• Mustards are great for spicing up salads and stir-fries. Greens can also be sautèed, steamed, boiled, and added to soups and fried rice dishes. Heading types are excellent pickled.

(Chrysanthemum coronarium) Asteraceae; also known as edible chrysanthemum, and tong ho in Chinese.

  • Beautiful yellow single chrysanthemum flowers are edible, but the plant is grown primarily for the edible leaves.
  • Self-sowing annual. Sow seed in mid-spring; cover lightly with soil. Thin as needed, enjoying thinnings in dishes. Harvest individual leaves or entire plants as needed.
  • Enjoy leaves and flowers raw in salads, or stir-fry leaves with other Asian vegetables.

Winged Bean
(Psophocarpus tetragonolobus) Fabaceae

  • Vining plants produce bean pods with four winged edges.
  • Soak seed for 24 hours before planting. Plant outdoors after frost danger has passed and grow as you would other beans. Grow Thai winged bean in the South, Hunan winged bean in the North.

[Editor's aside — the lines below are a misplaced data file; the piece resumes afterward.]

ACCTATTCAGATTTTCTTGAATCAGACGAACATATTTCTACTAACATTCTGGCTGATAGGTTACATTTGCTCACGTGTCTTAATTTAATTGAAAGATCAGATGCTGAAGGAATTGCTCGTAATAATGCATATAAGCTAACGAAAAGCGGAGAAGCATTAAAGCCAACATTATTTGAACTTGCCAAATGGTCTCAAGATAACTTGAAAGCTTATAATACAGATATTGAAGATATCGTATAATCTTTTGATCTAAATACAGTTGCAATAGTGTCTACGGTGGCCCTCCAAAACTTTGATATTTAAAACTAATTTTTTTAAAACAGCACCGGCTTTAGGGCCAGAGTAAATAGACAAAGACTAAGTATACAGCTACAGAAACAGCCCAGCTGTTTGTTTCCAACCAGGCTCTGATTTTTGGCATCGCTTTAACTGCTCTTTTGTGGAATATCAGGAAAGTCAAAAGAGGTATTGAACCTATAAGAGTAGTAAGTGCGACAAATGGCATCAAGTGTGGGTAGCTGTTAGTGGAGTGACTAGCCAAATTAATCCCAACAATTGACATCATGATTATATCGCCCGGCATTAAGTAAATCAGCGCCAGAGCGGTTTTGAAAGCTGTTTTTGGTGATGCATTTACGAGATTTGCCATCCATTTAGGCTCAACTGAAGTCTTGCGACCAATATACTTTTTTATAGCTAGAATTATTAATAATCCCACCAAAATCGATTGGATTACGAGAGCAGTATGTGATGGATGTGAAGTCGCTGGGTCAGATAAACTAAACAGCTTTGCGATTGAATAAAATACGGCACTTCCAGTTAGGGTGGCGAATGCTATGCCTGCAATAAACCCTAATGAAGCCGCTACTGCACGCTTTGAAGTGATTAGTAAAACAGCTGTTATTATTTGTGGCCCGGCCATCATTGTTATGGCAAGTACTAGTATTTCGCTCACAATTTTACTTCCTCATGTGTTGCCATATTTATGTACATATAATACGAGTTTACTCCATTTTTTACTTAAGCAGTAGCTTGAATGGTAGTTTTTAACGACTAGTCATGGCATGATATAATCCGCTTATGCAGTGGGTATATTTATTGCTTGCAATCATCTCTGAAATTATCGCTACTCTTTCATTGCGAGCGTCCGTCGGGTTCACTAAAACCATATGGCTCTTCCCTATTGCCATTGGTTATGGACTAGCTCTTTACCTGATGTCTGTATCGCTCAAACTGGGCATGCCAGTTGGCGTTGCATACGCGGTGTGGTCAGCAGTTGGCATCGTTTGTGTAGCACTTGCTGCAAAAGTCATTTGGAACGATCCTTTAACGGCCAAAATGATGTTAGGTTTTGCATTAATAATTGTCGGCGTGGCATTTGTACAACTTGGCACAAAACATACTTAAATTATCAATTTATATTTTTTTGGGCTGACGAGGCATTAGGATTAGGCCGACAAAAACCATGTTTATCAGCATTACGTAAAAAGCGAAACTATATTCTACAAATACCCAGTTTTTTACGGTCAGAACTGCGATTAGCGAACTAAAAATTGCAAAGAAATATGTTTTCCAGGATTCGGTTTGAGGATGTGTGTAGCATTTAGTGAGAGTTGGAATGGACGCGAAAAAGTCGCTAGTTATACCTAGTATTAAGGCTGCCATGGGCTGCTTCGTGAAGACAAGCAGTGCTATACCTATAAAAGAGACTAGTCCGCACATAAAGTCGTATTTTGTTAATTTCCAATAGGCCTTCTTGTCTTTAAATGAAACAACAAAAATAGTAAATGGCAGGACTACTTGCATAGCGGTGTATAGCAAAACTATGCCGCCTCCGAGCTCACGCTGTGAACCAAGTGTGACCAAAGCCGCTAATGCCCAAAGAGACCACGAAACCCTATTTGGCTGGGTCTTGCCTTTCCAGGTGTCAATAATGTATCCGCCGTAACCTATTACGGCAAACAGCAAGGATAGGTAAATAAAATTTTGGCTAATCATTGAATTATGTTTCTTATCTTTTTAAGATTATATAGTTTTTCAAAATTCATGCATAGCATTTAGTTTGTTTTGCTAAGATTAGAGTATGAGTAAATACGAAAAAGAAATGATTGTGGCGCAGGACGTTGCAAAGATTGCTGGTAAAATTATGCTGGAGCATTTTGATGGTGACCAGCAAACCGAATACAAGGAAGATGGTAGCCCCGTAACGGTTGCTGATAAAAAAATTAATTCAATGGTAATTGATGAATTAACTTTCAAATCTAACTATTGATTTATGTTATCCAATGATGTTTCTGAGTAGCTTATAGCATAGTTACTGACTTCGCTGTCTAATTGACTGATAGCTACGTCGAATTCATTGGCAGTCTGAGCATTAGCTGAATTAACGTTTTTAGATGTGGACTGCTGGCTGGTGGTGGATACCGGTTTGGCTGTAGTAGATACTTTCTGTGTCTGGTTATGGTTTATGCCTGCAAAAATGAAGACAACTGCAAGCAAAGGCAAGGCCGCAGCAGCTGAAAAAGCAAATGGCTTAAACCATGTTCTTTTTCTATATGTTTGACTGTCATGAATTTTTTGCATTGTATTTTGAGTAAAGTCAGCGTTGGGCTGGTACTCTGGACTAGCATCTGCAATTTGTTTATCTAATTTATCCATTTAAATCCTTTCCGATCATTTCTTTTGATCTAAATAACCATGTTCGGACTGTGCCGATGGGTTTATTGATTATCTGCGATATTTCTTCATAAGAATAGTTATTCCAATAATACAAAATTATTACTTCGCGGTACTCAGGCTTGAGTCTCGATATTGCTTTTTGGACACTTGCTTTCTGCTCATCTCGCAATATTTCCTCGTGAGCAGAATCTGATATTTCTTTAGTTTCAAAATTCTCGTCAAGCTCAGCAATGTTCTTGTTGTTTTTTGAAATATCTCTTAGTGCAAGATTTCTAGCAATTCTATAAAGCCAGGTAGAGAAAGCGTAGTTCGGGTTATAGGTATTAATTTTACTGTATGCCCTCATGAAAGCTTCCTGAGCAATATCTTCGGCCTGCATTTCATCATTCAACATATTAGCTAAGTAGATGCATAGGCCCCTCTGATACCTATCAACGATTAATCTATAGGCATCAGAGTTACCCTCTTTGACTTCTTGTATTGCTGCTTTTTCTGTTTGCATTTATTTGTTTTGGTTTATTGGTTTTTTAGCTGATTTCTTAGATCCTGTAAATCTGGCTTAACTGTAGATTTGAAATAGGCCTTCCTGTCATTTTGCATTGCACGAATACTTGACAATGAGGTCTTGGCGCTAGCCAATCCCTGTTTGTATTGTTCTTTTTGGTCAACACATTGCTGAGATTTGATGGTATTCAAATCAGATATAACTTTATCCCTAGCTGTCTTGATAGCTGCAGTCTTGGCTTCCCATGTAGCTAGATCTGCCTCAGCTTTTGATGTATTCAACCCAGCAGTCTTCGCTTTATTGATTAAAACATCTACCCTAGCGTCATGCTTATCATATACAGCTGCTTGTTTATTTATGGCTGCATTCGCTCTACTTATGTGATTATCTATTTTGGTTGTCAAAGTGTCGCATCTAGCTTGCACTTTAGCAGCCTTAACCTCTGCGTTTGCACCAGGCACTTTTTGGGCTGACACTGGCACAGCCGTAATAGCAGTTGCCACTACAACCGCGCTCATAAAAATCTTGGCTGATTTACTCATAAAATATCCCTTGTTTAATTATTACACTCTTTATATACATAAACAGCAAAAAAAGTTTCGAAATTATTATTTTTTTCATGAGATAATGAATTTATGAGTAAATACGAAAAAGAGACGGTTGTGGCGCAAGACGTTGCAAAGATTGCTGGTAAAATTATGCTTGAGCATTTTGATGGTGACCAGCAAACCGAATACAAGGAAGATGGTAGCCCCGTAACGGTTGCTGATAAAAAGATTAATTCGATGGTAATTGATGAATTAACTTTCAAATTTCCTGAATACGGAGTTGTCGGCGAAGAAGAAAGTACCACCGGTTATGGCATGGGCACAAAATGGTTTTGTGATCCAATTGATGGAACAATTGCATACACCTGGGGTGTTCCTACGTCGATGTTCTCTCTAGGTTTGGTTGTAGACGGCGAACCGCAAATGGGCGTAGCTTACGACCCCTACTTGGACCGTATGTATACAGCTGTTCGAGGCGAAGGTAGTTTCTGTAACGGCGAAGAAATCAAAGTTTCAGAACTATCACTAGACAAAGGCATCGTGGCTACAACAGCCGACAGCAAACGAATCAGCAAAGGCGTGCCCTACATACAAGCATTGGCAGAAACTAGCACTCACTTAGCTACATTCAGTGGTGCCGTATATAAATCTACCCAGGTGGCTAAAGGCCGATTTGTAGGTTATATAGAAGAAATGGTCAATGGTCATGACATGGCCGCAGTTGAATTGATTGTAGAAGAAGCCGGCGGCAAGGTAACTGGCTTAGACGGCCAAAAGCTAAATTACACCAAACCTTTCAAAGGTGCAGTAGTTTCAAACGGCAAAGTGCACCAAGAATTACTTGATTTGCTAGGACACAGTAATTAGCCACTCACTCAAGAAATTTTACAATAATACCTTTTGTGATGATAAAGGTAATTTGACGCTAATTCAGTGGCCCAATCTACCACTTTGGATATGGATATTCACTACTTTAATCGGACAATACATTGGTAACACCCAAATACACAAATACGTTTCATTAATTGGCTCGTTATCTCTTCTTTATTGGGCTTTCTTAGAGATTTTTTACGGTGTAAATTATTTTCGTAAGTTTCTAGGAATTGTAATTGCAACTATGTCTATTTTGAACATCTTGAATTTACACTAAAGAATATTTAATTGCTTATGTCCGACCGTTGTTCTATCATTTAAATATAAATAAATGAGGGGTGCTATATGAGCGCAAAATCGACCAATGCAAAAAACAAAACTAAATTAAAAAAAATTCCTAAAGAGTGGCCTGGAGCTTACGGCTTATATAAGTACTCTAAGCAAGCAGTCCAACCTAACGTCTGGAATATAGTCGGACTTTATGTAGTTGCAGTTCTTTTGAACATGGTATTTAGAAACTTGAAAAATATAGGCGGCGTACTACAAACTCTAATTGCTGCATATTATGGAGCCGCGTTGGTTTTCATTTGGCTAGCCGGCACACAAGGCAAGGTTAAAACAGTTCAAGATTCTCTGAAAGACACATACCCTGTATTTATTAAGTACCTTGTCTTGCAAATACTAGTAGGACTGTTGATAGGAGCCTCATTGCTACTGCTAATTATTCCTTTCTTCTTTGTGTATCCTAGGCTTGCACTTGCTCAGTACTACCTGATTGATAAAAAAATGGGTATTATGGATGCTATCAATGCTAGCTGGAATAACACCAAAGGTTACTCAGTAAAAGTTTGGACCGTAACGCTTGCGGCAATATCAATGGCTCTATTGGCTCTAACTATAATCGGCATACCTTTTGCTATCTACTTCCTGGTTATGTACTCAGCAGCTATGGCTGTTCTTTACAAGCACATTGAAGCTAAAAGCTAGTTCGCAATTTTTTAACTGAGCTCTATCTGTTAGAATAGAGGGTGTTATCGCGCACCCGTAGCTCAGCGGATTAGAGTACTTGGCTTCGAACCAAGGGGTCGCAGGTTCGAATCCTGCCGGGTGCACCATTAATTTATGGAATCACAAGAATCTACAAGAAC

• Cook leaves like spinach. Winged pods are delicious fresh or cooked and are high in protein. sautè pods and roots alone or stirfry with other Asian vegetables; also good in soup. Roots have a nutty flavor.

Winter Melon
(Benincasa hispida) Cucurbitaceae; also known as wax gourd, Chinese preserving melon, and white gourd.

  • The oblong melons are 10–12 in. long and weigh 10–15 lbs.
  • Start seed indoors and transplant outdoors when frost danger has passed. Grow as you would any vining melon.
  • Traditionally, the waxy rind is carved, and the melon hollowed out, then filled with vegetables, meat, and broth. It is steamed before serving.